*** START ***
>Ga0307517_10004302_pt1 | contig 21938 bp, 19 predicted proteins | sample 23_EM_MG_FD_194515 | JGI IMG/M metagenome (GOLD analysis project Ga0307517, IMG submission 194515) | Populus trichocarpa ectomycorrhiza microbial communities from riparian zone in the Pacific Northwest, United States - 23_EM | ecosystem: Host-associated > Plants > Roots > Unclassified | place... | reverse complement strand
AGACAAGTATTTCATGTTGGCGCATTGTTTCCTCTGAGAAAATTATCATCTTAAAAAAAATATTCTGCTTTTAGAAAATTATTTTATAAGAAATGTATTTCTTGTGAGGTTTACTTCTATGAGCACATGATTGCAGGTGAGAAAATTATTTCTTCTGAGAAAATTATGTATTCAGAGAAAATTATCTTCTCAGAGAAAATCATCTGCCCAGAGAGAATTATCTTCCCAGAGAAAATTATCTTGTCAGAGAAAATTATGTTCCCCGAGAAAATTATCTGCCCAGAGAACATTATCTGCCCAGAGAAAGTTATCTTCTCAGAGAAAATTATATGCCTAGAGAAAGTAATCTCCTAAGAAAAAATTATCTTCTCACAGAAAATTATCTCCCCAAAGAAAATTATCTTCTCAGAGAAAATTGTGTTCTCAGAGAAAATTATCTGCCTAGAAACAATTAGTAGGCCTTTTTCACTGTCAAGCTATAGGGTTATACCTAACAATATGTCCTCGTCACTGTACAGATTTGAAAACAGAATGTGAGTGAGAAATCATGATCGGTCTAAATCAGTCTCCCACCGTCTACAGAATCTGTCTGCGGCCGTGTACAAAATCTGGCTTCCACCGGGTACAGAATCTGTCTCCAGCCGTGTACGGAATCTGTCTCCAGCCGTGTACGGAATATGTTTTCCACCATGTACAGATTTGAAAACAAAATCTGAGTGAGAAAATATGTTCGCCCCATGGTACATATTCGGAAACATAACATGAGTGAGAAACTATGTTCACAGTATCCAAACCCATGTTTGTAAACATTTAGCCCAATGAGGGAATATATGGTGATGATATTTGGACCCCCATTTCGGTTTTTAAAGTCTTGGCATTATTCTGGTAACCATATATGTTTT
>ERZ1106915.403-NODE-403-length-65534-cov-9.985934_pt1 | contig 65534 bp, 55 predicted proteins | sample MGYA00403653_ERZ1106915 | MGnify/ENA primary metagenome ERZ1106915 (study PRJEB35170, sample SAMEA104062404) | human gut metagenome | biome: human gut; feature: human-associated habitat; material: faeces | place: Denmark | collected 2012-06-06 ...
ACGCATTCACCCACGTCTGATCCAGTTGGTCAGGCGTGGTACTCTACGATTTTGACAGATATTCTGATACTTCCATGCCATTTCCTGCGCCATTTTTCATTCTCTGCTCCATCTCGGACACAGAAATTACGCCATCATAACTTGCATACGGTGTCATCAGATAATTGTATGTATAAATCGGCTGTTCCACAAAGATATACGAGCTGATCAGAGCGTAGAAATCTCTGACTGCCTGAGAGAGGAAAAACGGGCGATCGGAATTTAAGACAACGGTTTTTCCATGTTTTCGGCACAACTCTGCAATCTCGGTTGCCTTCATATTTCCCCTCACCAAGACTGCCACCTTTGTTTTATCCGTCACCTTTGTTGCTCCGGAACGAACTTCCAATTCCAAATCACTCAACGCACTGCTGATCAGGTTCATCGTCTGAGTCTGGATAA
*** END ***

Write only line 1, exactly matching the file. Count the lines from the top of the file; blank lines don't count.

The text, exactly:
>Ga0307517_10004302_pt1 | contig 21938 bp, 19 predicted proteins | sample 23_EM_MG_FD_194515 | JGI IMG/M metagenome (GOLD analysis project Ga0307517, IMG submission 194515) | Populus trichocarpa ectomycorrhiza microbial communities from riparian zone in the Pacific Northwest, United States - 23_EM | ecosystem: Host-associated > Plants > Roots > Unclassified | place... | reverse complement strand